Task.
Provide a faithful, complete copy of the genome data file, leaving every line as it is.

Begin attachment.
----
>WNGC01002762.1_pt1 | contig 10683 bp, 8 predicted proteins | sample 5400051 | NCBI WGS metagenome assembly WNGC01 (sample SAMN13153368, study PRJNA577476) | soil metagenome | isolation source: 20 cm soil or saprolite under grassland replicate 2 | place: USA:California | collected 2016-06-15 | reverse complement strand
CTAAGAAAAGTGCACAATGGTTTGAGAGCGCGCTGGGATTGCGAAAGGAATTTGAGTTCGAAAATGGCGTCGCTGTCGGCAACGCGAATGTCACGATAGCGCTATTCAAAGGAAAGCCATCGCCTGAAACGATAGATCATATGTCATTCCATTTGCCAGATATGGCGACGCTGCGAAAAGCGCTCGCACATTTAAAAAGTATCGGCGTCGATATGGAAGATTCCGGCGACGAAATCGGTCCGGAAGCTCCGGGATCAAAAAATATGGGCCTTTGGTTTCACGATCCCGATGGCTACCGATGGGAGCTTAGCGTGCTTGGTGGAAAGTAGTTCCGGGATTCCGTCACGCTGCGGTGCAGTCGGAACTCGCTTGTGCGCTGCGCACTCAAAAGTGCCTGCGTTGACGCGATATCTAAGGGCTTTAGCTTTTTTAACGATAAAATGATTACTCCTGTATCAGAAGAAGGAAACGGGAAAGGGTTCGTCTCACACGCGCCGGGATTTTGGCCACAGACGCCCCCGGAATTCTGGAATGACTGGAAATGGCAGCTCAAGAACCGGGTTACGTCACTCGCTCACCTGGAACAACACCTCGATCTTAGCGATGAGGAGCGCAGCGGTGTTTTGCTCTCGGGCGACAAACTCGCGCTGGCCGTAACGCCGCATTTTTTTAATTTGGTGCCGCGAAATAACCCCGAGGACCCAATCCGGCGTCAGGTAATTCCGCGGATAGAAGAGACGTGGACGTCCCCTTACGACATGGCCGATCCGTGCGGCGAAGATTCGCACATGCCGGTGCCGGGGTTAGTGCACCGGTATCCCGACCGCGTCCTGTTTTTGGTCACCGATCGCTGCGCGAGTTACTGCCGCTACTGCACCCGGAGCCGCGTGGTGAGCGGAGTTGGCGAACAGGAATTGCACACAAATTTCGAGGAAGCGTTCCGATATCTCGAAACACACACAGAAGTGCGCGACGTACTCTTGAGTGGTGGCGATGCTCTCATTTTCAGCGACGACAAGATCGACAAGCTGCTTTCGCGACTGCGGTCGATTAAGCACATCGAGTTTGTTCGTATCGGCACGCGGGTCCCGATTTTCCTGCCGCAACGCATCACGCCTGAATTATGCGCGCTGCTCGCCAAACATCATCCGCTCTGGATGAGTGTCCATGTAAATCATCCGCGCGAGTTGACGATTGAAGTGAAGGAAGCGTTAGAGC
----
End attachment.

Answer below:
>WNGC01002762.1_pt1 | contig 10683 bp, 8 predicted proteins | sample 5400051 | NCBI WGS metagenome assembly WNGC01 (sample SAMN13153368, study PRJNA577476) | soil metagenome | isolation source: 20 cm soil or saprolite under grassland replicate 2 | place: USA:California | collected 2016-06-15 | reverse complement strand
CTAAGAAAAGTGCACAATGGTTTGAGAGCGCGCTGGGATTGCGAAAGGAATTTGAGTTCGAAAATGGCGTCGCTGTCGGCAACGCGAATGTCACGATAGCGCTATTCAAAGGAAAGCCATCGCCTGAAACGATAGATCATATGTCATTCCATTTGCCAGATATGGCGACGCTGCGAAAAGCGCTCGCACATTTAAAAAGTATCGGCGTCGATATGGAAGATTCCGGCGACGAAATCGGTCCGGAAGCTCCGGGATCAAAAAATATGGGCCTTTGGTTTCACGATCCCGATGGCTACCGATGGGAGCTTAGCGTGCTTGGTGGAAAGTAGTTCCGGGATTCCGTCACGCTGCGGTGCAGTCGGAACTCGCTTGTGCGCTGCGCACTCAAAAGTGCCTGCGTTGACGCGATATCTAAGGGCTTTAGCTTTTTTAACGATAAAATGATTACTCCTGTATCAGAAGAAGGAAACGGGAAAGGGTTCGTCTCACACGCGCCGGGATTTTGGCCACAGACGCCCCCGGAATTCTGGAATGACTGGAAATGGCAGCTCAAGAACCGGGTTACGTCACTCGCTCACCTGGAACAACACCTCGATCTTAGCGATGAGGAGCGCAGCGGTGTTTTGCTCTCGGGCGACAAACTCGCGCTGGCCGTAACGCCGCATTTTTTTAATTTGGTGCCGCGAAATAACCCCGAGGACCCAATCCGGCGTCAGGTAATTCCGCGGATAGAAGAGACGTGGACGTCCCCTTACGACATGGCCGATCCGTGCGGCGAAGATTCGCACATGCCGGTGCCGGGGTTAGTGCACCGGTATCCCGACCGCGTCCTGTTTTTGGTCACCGATCGCTGCGCGAGTTACTGCCGCTACTGCACCCGGAGCCGCGTGGTGAGCGGAGTTGGCGAACAGGAATTGCACACAAATTTCGAGGAAGCGTTCCGATATCTCGAAACACACACAGAAGTGCGCGACGTACTCTTGAGTGGTGGCGATGCTCTCATTTTCAGCGACGACAAGATCGACAAGCTGCTTTCGCGACTGCGGTCGATTAAGCACATCGAGTTTGTTCGTATCGGCACGCGGGTCCCGATTTTCCTGCCGCAACGCATCACGCCTGAATTATGCGCGCTGCTCGCCAAACATCATCCGCTCTGGATGAGTGTCCATGTAAATCATCCGCGCGAGTTGACGATTGAAGTGAAGGAAGCGTTAGAGC